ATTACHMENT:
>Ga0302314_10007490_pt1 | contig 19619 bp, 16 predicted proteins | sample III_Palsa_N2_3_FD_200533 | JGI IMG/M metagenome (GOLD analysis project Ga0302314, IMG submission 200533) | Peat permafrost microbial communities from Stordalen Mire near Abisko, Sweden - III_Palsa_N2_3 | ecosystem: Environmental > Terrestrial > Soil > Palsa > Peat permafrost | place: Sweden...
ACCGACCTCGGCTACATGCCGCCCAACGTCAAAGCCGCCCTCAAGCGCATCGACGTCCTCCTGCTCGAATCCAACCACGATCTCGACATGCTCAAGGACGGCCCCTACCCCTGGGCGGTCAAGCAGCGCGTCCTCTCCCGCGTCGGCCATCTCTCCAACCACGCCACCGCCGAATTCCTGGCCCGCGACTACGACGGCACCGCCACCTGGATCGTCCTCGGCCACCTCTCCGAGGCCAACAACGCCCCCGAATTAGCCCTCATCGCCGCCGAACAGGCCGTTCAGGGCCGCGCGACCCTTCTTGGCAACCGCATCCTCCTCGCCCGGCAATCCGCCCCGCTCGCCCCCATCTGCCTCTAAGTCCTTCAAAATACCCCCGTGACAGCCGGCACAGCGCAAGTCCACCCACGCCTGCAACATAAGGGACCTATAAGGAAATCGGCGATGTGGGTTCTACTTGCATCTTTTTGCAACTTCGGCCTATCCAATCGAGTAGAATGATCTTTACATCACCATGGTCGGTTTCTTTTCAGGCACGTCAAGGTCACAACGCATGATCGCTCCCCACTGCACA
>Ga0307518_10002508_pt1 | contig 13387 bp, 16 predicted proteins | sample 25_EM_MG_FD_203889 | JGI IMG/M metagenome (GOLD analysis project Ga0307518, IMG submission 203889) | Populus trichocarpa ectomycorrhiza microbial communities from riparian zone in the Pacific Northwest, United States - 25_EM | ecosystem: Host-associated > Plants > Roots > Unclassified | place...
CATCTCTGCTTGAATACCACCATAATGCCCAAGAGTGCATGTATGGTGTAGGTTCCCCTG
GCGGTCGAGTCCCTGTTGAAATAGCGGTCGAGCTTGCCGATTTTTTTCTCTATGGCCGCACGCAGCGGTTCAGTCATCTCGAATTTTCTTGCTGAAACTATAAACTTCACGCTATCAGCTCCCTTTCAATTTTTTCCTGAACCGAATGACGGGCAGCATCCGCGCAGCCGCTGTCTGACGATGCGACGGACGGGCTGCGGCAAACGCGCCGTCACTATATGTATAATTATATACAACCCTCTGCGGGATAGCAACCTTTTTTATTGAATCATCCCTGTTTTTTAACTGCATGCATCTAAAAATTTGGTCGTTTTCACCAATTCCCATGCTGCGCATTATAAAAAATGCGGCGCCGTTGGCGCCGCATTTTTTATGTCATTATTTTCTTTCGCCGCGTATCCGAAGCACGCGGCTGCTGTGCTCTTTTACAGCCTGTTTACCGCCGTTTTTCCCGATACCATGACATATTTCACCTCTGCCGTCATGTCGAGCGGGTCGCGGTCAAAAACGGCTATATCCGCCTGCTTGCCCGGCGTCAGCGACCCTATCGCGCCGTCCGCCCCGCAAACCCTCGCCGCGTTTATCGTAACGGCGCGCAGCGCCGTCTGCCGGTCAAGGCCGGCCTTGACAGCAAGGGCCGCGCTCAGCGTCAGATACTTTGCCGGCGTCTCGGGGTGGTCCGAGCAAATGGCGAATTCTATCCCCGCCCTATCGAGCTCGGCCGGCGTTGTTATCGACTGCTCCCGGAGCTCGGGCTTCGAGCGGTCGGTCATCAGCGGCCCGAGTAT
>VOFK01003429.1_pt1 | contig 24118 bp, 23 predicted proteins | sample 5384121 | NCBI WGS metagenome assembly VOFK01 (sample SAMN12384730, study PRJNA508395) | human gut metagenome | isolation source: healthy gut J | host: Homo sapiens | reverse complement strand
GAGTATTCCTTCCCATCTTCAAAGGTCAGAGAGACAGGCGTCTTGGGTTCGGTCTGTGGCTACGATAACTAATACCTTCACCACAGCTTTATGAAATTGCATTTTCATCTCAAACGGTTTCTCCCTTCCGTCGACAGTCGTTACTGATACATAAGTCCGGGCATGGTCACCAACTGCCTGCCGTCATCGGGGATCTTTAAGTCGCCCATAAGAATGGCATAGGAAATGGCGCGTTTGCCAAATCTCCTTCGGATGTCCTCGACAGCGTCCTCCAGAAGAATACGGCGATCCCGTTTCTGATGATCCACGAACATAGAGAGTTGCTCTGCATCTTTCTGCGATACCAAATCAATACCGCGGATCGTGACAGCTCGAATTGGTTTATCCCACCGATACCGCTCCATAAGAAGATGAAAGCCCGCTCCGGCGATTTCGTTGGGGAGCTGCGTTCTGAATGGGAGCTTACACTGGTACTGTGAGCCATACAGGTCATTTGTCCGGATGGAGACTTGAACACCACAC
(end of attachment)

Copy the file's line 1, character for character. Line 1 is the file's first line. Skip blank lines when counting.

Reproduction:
>Ga0302314_10007490_pt1 | contig 19619 bp, 16 predicted proteins | sample III_Palsa_N2_3_FD_200533 | JGI IMG/M metagenome (GOLD analysis project Ga0302314, IMG submission 200533) | Peat permafrost microbial communities from Stordalen Mire near Abisko, Sweden - III_Palsa_N2_3 | ecosystem: Environmental > Terrestrial > Soil > Palsa > Peat permafrost | place: Sweden...